We practice a style of Judo that is focused on
learning strong technique while maintaining safety and having
curriculum has strong ties to traditional Kodokan Judo with a strong
emphasis on traditional judo; emphasizing form, technique and leverage
over strength. The
club actively promotes the judo philosophy of “Maximum Efficiency”
and seeks to promote overall health and well-being in addition to
preserving the sport’s traditional Japanese Ju-Jitsu origin making
Judo an effective means of self-defense.
CAJC Judo Class May 2014
With a strong emphasis on basics, members of the club are
encouraged to explore the art and customize the techniques to their
body style, physical limitations and to the situation presented.
Thus, members are encouraged to explore their creativity
through the sport of Judo and in so doing, begin to develop an unconscious competence that makes them adaptable and
reactive to varying situations. The club promotes the mutually beneficial aspect of the
sport; a central tenet of Professor Jigoro Kano (Judo Founder) and
places a special emphasis on safety.
We invite you to join us for a free try-out session. We
practice on Wednesdays from 8:30 pm to 10:00 pm and on Saturdays from
12:30 pm to 2:00 pm, at the Columbia
We are a chartered club of the US Judo
Judo was developed by Jigoro Kano as a means to allow
the safe practice of traditional Jiu-Jitsu in a competitive
Although many of the techniques of judo
originated from arts that were designed to hurt, maim, or kill
opponents in actual field battle, the techniques of judo were modified
so that judo students can practice and apply these techniques safely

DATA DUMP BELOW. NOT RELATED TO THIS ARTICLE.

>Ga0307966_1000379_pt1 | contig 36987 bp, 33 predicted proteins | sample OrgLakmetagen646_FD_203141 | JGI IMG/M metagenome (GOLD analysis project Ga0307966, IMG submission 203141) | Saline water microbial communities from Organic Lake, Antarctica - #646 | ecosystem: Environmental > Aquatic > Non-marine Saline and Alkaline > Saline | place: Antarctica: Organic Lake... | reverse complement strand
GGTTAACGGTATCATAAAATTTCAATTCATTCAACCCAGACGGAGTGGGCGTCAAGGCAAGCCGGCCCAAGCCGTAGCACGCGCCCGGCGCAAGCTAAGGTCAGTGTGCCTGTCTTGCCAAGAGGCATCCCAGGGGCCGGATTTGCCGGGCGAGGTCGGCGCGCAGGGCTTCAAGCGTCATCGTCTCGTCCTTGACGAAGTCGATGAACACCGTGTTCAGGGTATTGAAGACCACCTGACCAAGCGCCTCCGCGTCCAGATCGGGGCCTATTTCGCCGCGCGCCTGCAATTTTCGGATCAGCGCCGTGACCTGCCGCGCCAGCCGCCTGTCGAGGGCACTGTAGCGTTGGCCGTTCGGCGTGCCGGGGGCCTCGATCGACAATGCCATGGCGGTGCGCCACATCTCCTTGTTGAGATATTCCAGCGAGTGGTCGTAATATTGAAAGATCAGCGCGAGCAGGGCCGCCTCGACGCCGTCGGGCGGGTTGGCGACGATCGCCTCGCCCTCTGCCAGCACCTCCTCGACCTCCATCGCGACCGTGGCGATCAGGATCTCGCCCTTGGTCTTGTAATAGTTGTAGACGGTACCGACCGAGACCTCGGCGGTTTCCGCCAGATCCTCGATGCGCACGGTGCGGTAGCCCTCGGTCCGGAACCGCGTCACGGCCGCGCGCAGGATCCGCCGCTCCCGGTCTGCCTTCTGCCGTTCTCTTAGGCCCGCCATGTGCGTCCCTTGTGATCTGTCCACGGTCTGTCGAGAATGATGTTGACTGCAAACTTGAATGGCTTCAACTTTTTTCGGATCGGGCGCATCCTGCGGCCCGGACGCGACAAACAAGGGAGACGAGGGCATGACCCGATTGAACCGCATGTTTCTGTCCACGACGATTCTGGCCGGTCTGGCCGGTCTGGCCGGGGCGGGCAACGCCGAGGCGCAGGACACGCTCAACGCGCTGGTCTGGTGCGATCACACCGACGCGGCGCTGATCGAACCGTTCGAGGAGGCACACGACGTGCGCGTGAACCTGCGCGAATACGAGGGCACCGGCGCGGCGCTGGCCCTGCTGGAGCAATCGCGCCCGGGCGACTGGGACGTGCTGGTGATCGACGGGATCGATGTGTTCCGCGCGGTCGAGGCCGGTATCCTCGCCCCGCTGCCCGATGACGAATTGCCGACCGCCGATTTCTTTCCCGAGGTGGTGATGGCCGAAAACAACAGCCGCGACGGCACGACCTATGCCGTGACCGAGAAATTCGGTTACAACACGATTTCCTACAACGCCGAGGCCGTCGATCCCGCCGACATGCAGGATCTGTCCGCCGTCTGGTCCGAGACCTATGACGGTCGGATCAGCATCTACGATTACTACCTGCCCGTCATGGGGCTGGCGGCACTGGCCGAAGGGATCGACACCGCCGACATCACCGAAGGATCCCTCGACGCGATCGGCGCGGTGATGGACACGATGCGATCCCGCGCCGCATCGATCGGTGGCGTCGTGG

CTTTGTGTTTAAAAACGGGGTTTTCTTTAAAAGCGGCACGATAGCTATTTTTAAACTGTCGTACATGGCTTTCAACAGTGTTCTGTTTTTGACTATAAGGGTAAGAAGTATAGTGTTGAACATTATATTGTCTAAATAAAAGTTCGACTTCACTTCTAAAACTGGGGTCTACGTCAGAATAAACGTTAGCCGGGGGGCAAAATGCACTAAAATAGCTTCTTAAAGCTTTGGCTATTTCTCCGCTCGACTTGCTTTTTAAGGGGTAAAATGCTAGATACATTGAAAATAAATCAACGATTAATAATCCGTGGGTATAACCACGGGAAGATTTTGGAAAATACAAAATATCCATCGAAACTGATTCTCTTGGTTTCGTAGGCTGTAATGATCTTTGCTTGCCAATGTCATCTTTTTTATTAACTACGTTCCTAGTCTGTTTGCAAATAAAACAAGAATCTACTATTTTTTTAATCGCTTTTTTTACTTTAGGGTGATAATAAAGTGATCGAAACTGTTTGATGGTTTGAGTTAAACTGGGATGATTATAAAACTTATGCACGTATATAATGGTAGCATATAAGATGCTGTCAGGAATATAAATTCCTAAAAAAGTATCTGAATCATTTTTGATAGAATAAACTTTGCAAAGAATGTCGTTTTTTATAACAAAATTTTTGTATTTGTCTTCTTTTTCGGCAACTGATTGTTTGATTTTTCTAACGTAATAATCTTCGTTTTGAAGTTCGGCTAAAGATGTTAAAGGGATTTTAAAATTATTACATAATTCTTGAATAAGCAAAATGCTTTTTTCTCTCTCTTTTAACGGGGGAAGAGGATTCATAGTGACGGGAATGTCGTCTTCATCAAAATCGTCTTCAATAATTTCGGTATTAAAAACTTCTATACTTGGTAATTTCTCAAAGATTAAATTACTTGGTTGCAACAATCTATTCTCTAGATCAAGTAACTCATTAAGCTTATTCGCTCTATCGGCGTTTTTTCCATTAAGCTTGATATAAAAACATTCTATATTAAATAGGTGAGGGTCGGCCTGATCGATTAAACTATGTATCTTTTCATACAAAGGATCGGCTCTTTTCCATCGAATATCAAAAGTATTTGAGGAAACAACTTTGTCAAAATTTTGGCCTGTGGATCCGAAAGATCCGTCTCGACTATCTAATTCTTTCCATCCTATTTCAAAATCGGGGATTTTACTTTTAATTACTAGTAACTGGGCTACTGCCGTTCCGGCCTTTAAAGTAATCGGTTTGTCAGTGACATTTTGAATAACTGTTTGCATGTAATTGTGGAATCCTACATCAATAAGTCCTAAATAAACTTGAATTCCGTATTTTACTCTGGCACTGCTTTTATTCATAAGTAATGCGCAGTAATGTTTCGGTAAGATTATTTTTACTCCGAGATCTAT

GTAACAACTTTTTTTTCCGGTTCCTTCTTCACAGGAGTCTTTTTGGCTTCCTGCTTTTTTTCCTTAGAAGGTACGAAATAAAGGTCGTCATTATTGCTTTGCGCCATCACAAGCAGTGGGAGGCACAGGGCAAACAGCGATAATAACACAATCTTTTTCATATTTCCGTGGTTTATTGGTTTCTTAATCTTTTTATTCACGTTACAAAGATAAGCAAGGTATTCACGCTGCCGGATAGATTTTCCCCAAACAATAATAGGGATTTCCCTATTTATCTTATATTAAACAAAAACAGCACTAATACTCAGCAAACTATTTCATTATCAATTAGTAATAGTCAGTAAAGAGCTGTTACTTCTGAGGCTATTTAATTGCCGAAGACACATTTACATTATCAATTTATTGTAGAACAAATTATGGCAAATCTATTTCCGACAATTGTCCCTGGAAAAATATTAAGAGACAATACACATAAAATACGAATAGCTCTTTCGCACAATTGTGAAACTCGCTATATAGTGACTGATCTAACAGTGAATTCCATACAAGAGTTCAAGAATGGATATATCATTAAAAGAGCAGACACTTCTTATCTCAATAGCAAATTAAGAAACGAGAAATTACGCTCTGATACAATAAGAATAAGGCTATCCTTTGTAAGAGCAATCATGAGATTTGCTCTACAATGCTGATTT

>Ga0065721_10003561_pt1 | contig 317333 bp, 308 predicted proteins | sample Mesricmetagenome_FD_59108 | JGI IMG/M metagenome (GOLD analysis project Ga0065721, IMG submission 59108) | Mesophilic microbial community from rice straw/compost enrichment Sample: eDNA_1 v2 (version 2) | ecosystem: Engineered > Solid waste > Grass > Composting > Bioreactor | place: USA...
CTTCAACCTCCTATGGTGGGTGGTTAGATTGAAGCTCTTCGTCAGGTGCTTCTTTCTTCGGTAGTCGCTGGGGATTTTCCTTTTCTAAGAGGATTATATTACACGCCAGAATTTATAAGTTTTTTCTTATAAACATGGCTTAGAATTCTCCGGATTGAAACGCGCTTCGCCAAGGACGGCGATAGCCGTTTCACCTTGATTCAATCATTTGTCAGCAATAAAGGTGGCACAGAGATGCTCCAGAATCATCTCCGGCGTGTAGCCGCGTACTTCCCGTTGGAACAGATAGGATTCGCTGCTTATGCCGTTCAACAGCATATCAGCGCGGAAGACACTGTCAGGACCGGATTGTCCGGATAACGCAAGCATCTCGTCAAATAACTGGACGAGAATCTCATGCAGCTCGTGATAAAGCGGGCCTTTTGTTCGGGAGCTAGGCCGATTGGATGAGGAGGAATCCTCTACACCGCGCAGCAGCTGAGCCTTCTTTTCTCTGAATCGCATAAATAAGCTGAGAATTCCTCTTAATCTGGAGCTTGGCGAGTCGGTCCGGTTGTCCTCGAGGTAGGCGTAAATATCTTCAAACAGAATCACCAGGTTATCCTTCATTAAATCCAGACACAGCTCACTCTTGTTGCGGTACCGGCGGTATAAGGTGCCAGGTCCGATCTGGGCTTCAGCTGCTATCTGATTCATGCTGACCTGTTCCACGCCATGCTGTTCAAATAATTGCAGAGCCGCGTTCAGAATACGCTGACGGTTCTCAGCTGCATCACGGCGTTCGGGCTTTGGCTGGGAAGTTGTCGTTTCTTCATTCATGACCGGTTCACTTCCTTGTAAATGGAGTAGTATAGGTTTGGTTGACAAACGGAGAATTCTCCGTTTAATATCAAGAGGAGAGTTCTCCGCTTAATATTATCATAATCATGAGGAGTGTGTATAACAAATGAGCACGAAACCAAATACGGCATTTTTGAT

and without hurting opponents.
Judo focuses on offbalancing and
throwing an opponent to the ground. Using a profound
understanding of balance and movement, a judo practitioner, or
"judoka," can throw a much larger opponent easily.
Judo is often literally translated as "the gentle
way," but there is nothing gentle about it. The word
"gentle" refers to the idea that, in judo, force is never
met with force. If you push on a judoka, they will pull you.
Pull them, and they'll push you. An opponent's own movements are
amplified instead of resisted, taking them off balance and setting up
the throw. An experienced judoka needs remarkably little to find
and exploit a vulnerability in their opponent's balance and put them
upside down several feet in the air. Even at intermediate levels
of competition, control of balance becomes so refined that taking two
steps in any direction is a fight-ending mistake.
Once the fight moves to the ground, judoka are
well-versed in grappling arts and can easily control the fight.
On the ground, a judoka can decide simply to control and exhaust an
opponent, or apply a wide variety of submission holds to end the fight